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They’re not mermaids, but Japanese Ama divers do spend their lives in the water. These brave, free-diving women plunge into the icy waters off the coast of Japan in search of oysters, pearls, abalone, sea cucumbers, and seaweed. This is how the Ama—which translates to “women of the sea”—have made their living for thousands of years.
The first record of the Ama exists in the Man’yoshu, an 8th-century anthology of Japanese poems. And some say the practice predates the Man’yoshu by thousands of years. Traditionally, the Ama wore only a diving mask, loincloth—fundoshi—and bandana—tenugui, which added to their mermaid-like appearance. In the decades following World War II, some of the Ama began to wear white cloth outfits, while others wore rubber wetsuits—these two outfits are still common today.
In the past, the Ama would simply tie a rope around their waists to stay connected to their boats, then dive in. Despite the modern world’s reliance on technology, the Ama still use little equipment, relying instead on their free-diving roots. There are no air tanks, no snorkels. Kachido-style divers work in shallower depths, usually 4-8 meters, using their feet to propel their descent. Funado-style Ama work farther out to sea, diving to depths of 10-15 meters, their descent aided by heavy weights tied around their waists.
The divers must work quickly below the surface. They typically spend about two minutes underwater. With no air support, they rely on their own lung capacity to sustain them. When the Ama resurface, they exhale with a whistling noise called isobue. The “sea whistle” helps to regulate breathing between dives. They drop their catch into a floating net or basket before making another dive. This process is repeated for 2 to 4 hours per day, depending on the diver.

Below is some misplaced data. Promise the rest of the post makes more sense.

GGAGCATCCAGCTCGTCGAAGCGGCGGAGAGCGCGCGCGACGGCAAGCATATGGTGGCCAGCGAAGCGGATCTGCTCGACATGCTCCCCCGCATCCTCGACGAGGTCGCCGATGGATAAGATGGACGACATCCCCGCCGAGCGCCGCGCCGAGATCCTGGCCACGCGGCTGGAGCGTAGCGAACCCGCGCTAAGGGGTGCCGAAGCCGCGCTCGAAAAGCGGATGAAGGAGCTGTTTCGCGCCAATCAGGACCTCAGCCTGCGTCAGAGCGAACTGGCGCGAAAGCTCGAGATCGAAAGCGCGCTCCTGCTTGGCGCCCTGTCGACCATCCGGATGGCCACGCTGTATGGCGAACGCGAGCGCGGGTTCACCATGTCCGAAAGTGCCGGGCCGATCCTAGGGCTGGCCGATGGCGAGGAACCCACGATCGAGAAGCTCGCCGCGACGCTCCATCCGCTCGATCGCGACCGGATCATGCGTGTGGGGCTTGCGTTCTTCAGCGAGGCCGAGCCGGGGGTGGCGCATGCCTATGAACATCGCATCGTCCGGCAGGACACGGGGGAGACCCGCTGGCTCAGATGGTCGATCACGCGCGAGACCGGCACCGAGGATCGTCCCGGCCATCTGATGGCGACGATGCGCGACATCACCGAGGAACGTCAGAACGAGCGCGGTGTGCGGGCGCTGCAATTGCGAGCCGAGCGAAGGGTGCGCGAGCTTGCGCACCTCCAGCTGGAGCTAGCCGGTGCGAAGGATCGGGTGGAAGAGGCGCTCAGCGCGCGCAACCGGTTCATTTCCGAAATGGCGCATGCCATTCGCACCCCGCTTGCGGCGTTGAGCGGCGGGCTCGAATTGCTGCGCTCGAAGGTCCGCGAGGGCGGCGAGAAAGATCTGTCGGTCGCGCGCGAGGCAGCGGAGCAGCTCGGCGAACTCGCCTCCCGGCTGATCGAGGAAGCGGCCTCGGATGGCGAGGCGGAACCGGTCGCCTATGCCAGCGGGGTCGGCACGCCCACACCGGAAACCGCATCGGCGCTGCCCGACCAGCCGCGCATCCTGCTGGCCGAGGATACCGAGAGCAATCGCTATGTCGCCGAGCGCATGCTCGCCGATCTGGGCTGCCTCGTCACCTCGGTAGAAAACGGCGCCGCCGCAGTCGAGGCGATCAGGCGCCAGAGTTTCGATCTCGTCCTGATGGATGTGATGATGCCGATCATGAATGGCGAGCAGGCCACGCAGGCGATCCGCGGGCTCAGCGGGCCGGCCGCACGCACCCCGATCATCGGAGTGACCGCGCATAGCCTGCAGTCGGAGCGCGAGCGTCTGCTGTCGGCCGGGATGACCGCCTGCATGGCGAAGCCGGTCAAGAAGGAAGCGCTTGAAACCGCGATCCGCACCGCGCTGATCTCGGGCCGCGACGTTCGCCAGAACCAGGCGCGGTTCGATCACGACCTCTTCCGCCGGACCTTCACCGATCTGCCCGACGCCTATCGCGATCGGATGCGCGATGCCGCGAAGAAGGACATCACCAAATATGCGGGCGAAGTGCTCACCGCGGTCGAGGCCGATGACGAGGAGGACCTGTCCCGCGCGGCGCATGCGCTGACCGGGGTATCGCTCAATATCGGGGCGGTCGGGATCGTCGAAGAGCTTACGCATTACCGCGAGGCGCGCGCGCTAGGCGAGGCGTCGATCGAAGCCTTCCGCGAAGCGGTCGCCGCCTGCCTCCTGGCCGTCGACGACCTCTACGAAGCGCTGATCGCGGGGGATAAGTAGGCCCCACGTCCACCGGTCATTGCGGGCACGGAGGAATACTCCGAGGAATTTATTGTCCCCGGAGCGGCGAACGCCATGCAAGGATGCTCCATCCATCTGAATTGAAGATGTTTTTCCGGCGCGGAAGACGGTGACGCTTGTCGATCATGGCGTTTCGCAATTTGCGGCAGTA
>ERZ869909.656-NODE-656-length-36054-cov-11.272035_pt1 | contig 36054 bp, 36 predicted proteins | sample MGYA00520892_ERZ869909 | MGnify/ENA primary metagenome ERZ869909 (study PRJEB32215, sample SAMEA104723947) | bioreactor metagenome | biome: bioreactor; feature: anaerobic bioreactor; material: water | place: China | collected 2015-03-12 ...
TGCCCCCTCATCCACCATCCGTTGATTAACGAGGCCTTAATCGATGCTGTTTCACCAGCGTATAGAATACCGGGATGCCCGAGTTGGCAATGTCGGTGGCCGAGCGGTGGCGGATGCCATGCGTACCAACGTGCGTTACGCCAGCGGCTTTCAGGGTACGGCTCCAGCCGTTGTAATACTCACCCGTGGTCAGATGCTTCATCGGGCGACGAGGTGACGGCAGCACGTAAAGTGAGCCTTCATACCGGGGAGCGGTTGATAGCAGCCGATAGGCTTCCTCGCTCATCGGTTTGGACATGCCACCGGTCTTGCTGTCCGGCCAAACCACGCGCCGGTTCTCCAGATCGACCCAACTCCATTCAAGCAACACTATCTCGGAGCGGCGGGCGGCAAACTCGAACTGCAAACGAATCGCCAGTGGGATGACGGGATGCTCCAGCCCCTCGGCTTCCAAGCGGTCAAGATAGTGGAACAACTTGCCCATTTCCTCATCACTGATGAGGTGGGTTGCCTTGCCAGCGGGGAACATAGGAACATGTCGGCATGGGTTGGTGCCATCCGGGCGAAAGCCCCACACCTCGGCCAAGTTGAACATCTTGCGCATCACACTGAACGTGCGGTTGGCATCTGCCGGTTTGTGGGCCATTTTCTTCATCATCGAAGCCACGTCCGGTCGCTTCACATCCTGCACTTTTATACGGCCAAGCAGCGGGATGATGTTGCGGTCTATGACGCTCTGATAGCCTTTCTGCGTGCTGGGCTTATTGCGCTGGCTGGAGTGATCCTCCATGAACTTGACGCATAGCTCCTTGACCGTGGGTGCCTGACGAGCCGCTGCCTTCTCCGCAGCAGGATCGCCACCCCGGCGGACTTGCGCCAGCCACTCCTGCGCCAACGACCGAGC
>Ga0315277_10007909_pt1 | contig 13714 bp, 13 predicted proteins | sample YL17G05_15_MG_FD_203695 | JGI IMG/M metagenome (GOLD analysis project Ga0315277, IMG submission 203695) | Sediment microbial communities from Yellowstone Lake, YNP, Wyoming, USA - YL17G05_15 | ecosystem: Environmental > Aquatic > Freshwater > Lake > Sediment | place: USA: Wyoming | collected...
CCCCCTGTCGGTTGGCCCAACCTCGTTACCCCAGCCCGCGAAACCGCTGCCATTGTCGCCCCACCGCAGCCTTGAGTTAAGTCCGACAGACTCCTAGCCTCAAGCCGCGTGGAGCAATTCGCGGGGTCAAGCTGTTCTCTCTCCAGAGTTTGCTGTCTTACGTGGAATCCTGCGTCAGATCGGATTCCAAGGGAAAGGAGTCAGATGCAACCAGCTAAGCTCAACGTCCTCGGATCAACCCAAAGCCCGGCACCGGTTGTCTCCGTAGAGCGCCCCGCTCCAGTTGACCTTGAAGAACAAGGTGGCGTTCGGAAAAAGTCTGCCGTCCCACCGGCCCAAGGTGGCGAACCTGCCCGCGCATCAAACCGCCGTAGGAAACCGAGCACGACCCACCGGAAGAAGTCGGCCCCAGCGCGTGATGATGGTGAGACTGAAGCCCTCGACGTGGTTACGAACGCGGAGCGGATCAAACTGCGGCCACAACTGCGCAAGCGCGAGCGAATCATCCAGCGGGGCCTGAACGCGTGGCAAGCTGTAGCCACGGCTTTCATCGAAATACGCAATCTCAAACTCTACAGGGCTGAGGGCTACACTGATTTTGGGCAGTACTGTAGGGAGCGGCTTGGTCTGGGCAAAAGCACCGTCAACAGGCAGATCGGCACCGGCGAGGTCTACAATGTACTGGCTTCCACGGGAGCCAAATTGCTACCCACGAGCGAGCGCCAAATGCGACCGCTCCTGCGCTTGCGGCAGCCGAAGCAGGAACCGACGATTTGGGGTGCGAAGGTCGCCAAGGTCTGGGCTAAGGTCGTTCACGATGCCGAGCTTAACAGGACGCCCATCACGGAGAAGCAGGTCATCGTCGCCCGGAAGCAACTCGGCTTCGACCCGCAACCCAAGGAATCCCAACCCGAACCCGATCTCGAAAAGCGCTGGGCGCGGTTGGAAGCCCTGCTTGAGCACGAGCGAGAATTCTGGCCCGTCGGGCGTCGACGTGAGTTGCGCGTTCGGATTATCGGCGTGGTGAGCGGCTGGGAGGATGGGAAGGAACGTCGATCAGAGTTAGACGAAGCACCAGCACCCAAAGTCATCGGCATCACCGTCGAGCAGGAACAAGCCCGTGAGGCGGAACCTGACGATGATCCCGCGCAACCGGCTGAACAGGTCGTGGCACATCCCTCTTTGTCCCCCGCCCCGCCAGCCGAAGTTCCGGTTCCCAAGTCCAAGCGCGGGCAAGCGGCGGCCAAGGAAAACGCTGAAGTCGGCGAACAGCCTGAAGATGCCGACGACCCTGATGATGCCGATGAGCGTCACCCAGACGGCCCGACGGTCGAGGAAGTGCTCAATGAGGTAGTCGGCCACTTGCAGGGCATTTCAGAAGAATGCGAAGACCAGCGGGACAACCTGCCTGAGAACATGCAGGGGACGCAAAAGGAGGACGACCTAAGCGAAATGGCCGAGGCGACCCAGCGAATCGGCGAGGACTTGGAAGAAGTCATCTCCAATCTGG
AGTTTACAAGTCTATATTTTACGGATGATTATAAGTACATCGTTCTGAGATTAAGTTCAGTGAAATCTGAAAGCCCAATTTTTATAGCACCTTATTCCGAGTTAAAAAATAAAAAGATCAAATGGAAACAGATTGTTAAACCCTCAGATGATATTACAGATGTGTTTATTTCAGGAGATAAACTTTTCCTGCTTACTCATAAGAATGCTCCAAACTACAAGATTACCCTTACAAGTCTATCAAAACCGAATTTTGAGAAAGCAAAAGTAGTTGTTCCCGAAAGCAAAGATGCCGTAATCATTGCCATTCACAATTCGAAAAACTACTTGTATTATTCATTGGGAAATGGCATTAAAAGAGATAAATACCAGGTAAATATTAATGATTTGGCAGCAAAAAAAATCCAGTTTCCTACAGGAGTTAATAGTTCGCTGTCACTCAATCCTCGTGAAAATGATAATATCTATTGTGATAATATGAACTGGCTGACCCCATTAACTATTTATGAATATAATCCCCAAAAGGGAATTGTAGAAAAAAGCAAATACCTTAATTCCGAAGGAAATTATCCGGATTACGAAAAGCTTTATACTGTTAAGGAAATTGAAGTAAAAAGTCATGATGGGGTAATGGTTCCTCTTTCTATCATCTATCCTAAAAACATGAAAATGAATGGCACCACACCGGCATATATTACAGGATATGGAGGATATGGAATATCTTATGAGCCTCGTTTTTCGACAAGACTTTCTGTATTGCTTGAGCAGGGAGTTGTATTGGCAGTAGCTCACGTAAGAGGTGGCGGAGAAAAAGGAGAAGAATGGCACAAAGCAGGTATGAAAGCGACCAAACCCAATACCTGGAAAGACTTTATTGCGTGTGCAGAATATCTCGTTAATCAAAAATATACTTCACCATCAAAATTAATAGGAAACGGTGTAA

While there were approximately 10,000 Ama divers during the post-WWII years, only about 2,000 Ama still practice, many of whom are over 60 years old. Ama divers traditionally followed in their mother’s footsteps, but fewer and fewer young women are continuing the craft today. Modern commercial fishing techniques and government regulations have combined to make Ama diving a less lucrative career path, and younger generations are turning towards modern jobs in bigger cities. But there is little competition between the remaining Ama—it’s a sisterhood guided by respect.
Visitors to Japan can meet and observe Ama divers firsthand. Many of the Ama live and work in the Ise-Shima region in the Mie prefecture of southern Japan. These incredible women are keeping a centuries-old tradition alive, and the opportunity to hear their stories is an experience you’ll always remember.
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